Regulation of VCP/p97 demonstrates the critical balance between cell death and epithelial-mesenchymal transition (EMT) downstream of ER stress
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Parag P. Shah1 and Levi J. Beverly1,2,3
1 James Graham Brown Cancer Center, University of Louisville, Louisville, KY, USA
2 Department of Medicine, Division of Hematology and Oncology, University of Louisville School of Medicine, Louisville, KY, USA
3 Department of Pharmacology and Toxicology, University of Louisville School of Medicine, Louisville, KY, USA
Levi J. Beverly, email:
Keywords: ER stress, p97, ERAD, EMT, migration, invasion, metastasis
Received: February 06, 2015 Accepted: April 08, 2015 Published: April 23, 2015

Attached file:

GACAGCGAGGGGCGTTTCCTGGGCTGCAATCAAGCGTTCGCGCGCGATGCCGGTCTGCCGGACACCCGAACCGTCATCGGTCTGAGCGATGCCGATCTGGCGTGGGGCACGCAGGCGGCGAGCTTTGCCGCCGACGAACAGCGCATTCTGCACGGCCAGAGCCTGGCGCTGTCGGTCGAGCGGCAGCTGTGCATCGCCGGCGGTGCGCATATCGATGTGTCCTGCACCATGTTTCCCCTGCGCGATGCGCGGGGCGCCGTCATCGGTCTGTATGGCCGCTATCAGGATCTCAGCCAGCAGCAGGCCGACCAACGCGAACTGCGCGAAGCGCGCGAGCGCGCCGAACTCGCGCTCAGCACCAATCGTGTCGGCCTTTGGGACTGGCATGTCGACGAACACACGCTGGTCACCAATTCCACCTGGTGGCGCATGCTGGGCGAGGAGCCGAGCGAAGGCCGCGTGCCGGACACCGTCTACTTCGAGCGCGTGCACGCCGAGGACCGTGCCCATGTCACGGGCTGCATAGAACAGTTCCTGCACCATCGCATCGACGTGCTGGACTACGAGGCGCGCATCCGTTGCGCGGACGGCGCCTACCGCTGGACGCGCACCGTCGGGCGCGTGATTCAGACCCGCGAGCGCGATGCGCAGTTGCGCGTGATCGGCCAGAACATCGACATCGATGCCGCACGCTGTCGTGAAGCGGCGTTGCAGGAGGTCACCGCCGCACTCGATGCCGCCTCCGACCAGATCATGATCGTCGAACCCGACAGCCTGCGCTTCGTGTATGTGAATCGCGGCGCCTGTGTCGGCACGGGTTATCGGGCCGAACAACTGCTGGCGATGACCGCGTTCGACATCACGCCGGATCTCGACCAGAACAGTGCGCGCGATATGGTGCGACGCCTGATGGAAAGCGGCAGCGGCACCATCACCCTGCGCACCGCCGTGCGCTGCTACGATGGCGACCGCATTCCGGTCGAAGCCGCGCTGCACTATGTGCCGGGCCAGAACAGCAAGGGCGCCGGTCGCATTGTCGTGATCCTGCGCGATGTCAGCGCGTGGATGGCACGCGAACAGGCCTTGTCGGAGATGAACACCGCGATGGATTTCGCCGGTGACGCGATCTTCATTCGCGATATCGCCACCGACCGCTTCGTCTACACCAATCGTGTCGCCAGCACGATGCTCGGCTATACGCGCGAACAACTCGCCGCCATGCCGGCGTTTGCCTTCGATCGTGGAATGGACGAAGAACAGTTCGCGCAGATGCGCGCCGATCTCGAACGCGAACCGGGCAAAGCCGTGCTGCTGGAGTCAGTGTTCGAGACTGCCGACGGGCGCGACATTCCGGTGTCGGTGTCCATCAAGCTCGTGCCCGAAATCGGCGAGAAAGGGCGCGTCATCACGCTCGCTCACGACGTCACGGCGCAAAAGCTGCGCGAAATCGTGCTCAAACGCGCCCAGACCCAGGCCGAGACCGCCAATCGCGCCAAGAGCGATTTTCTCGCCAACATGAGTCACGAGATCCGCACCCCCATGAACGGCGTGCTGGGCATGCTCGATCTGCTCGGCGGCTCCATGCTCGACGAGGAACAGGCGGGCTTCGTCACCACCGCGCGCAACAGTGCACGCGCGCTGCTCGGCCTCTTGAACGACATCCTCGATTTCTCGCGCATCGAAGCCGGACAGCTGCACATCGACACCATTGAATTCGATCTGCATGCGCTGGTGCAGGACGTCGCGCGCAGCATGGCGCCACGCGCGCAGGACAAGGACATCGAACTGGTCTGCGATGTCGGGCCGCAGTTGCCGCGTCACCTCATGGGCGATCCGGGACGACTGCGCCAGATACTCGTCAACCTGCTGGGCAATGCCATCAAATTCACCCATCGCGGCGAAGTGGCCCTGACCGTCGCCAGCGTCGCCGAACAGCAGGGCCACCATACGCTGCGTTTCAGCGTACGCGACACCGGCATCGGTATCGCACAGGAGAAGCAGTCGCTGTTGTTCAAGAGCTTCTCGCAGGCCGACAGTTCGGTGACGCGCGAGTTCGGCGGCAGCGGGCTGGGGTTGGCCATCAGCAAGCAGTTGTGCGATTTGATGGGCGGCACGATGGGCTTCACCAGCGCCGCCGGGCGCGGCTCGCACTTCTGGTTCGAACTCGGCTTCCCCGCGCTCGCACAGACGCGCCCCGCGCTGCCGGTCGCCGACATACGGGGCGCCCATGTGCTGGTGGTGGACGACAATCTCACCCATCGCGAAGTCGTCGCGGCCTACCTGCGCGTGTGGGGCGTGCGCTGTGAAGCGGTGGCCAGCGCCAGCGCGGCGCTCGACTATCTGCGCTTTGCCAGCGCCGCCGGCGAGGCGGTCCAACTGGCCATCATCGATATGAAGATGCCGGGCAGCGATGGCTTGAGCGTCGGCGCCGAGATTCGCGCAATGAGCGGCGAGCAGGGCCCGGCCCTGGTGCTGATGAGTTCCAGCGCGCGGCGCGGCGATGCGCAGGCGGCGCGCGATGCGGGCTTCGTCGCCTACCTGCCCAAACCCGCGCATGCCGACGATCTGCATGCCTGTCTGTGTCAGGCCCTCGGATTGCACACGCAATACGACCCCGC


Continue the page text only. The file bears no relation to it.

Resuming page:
Valosin-containing protein (VCP), also called p97, is a AAA+ ATPase that has been shown to be involved in endoplasmic reticulum-associated protein degradation (ERAD), mitochondria quality control and vesicle transport. We and others have previously found that disruption of VCP is sufficient to cause endoplasmic reticulum (ER) stress. We observed that induction of ER stress either following siRNA mediated loss of VCP or inhibition of VCP with eeyarestatin I potently activates an EMT-like state in cells. Interestingly, both ER stress and EMT are reversible events. Further, brief treatment of cells with eeyarestatin I increases EMT markers, and migratory and invasive properties of lung cancer cells. By examining primary lung adenocarcinoma patient samples we find that the VCP locus is heterozygously lost in nearly half of lung adenocarcinomas and VCP protein expression is decreased in nearly all primary lung tumors. Further, primary lung adenocarcinomas have increased ER stress and EMT markers. These observations have potential clinical relevance because increased ER stress and EMT markers are known to contribute to chemoresistance and poor survival of patients with lung adenocarcinoma.
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